On November 12, 1872, two men were walking along the beach of the Baltic Sea coast. They had come from the city, where they had business, and were trying to reach their solitary village quickly. The wind from the northeast was blowing fiercely, and the roar of the foam-capped waves sounded eerie. But they did not care, for they had seen worse, and besides, they were having a passionate conversation. They had already arrived at the village and here stood at the crossroad where they had to part. The farmer reached out his hand to the teacher and said:
“And true it is! Whoever wants to believe everything the Bible says must wrap both his eyes and his common sense with thick bandages. It is written, ‘Whoever says to this mountain, “Be removed and be cast into the sea,” and does not doubt in his heart, but believes that those things he says will be done, he will have whatever he says.’ Sure, believe this whoever can!” And with that, he pointed to the great dune that protected his barn and home from the wind and waves.
The teacher looked at him seriously and replied, “And I do believe it! God is not a man that He lies, nor a human being that He regrets anything!”
The farmer shook his head and said, “Well, teacher, if you are such a Bible-believing man, speak it once. I give you permission and put my house and farm at risk.”
“It is written: You shall not tempt the Lord your God” (Matthew 4:7), the teacher replied, turning and preparing to go on.
Then the farmer called after him, laughing, “So I do! Watch out, teacher!” The blaspheming man raised his right hand against the dune and said loudly, “Pick yourself up and throw yourself into the sea!”
But the mount stayed and did not give away, and behind it roared the surge and the billows of water. And again, the farmer laughed and continued: “Even more, teacher! I give the mountain twenty-four hours to think, and if it lies in the sea tomorrow night, there shall not be a word in the Bible book that I would not believe.”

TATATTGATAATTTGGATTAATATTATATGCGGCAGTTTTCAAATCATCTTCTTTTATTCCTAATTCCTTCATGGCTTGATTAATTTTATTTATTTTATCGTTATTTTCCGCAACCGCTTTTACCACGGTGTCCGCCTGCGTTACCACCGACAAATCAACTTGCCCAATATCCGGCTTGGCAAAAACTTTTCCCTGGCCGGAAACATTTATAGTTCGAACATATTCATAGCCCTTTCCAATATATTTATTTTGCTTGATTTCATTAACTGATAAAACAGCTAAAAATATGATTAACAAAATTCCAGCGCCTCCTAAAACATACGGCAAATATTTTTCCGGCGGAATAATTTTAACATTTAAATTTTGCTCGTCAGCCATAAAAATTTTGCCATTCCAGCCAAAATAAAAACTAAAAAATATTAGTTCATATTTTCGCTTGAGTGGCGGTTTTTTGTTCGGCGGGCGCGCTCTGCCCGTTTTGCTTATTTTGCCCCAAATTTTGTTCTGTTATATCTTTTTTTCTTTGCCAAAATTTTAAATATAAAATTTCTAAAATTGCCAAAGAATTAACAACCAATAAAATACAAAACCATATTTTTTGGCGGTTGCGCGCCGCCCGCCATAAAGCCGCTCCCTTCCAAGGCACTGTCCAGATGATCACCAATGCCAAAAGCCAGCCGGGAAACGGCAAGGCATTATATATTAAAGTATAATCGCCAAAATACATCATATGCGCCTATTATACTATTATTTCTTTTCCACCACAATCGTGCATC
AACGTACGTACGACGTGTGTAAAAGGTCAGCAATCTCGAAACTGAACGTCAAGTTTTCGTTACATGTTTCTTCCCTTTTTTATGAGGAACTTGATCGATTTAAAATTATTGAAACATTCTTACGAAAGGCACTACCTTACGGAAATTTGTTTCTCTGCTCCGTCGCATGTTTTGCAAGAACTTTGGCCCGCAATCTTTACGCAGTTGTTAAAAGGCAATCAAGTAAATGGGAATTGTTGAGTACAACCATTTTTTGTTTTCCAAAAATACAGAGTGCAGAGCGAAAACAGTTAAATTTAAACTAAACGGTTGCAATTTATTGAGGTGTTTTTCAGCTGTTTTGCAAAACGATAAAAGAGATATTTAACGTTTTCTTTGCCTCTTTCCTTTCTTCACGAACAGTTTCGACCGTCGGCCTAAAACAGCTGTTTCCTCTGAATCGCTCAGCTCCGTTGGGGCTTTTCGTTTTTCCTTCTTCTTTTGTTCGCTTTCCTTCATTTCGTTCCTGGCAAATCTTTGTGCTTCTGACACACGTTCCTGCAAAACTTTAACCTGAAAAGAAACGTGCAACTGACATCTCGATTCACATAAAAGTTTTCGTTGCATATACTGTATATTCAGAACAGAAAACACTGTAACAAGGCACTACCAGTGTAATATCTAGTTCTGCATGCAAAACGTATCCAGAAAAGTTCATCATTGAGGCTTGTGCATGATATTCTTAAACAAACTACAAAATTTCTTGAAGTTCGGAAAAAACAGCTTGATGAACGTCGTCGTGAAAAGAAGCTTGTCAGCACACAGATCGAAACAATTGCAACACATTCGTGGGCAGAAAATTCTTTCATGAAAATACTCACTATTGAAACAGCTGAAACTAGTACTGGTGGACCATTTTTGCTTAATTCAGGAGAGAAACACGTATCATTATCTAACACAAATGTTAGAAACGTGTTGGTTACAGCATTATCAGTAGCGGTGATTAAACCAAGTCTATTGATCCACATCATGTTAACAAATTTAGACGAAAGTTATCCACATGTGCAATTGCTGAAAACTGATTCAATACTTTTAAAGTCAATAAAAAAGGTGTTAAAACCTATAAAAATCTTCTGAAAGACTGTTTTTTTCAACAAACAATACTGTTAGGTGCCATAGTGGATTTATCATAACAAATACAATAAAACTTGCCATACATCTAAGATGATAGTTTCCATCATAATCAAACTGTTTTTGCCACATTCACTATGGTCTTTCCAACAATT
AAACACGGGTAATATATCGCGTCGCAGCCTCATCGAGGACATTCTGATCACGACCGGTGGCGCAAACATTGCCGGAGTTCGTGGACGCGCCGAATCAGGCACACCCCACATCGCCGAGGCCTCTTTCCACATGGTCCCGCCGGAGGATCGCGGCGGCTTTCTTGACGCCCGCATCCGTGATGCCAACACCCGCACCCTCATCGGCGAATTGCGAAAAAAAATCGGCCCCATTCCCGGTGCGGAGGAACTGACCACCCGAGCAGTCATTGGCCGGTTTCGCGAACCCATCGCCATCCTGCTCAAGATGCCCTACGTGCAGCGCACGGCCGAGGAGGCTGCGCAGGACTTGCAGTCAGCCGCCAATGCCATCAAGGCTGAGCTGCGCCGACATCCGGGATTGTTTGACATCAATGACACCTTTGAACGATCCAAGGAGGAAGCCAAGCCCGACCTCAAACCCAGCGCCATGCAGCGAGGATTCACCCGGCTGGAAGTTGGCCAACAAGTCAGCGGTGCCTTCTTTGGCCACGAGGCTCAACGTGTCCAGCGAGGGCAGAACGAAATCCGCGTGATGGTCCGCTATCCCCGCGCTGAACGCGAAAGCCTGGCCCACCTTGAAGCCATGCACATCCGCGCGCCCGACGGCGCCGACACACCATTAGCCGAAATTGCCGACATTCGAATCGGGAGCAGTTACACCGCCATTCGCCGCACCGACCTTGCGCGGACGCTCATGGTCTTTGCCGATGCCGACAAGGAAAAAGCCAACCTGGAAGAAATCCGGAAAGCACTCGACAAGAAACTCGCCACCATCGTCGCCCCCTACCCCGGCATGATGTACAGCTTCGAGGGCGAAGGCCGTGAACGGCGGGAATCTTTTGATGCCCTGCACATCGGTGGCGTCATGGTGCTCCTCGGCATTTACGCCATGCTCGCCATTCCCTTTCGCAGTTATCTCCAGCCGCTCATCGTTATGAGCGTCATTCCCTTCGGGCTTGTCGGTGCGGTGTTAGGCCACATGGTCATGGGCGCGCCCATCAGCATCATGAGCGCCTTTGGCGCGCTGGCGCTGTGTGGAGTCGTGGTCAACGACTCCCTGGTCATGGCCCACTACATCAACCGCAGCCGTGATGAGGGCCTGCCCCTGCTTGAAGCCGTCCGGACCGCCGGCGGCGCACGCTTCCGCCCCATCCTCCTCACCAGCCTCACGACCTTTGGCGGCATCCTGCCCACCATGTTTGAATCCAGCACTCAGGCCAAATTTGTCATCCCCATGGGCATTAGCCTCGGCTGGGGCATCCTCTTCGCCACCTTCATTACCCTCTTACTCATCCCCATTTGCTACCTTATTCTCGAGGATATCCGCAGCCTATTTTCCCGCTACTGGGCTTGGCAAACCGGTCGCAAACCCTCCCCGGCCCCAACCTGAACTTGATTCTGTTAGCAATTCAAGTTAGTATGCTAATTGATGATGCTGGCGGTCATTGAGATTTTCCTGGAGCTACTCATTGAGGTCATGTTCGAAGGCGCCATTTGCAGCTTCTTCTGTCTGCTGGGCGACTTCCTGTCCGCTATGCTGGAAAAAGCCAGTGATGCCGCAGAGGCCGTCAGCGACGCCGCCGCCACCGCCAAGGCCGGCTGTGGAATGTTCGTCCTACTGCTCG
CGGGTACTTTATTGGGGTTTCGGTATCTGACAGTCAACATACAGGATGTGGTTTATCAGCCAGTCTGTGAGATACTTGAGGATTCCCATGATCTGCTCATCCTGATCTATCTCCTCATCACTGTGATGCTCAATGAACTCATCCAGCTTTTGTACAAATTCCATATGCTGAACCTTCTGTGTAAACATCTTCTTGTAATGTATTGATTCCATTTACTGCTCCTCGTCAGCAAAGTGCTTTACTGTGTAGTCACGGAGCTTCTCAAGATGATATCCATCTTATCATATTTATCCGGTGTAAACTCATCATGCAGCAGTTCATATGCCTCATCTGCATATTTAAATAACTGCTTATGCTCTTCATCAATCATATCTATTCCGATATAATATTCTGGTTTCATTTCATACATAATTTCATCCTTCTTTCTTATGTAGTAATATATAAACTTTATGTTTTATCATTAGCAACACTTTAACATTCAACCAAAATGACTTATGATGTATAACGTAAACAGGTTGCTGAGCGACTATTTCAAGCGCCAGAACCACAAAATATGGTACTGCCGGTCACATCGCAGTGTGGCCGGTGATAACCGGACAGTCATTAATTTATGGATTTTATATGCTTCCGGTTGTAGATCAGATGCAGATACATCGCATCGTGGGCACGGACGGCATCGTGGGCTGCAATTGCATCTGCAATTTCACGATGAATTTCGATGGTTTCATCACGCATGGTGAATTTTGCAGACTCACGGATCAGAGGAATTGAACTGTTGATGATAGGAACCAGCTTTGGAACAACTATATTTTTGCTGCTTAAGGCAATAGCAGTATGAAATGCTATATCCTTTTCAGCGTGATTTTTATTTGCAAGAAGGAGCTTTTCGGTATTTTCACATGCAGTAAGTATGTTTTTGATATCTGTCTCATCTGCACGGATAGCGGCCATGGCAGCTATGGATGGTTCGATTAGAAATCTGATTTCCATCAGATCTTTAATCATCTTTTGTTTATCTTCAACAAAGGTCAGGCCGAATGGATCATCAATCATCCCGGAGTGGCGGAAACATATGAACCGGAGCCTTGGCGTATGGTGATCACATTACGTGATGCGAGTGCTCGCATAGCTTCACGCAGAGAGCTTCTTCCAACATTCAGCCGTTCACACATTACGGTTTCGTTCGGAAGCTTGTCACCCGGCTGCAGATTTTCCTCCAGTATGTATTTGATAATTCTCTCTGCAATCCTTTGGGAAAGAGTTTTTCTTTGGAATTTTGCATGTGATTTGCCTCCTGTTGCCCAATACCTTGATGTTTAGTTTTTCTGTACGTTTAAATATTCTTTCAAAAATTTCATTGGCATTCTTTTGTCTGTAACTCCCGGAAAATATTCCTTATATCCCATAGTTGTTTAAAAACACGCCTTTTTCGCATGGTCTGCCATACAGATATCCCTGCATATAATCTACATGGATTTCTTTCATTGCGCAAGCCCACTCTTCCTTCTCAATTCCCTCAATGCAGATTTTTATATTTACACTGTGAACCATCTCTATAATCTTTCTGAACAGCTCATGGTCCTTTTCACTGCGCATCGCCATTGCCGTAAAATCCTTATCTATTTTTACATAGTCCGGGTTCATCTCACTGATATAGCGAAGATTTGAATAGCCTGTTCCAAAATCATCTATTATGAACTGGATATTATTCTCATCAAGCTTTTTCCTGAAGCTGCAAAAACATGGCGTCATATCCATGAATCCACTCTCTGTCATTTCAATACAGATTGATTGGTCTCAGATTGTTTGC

When the teacher heard this, he strode up to him with earnestness, laid his hand on his shoulder, and said solemnly, “My friend, do not be deceived, God is not mocked; for whatever a man sows, that he will also reap!”
This conversation took place the night before the great storm surge. –
Only a few more hours, and the fury of the elements broke loose. When the farmer arrived home, he stretched out comfortably on his bed and said to his wife, “It’s good to be here!” and then fell asleep without prayer.
At midnight, he was startled and jumped up from his bed. The sound of the roaring and whooshing through the air sounded to him like the trumpet of the Last Judgment. His wife and children also jumped out of bed. The roof beams creaked and groaned as if they were only barely holding together in all their joints. But no need to fear; the new house was built of solid stone, of unimpeachable beams and planks and rafters. But when the cuckoo in the wall clock announced the second hour of the morning, the farmhands rushed out of the stable and shouted: “For God’s sake, sir, hurry out! The dune must have broken somewhere. The tide is pouring everywhere into the village!”
Pale and trembling, the farmer hurried out. The cattle were already up to their ankles in water. “Chase the cows out of the barns and drive them inland! Harness the horses so that we can save ourselves, if necessary,” he ordered.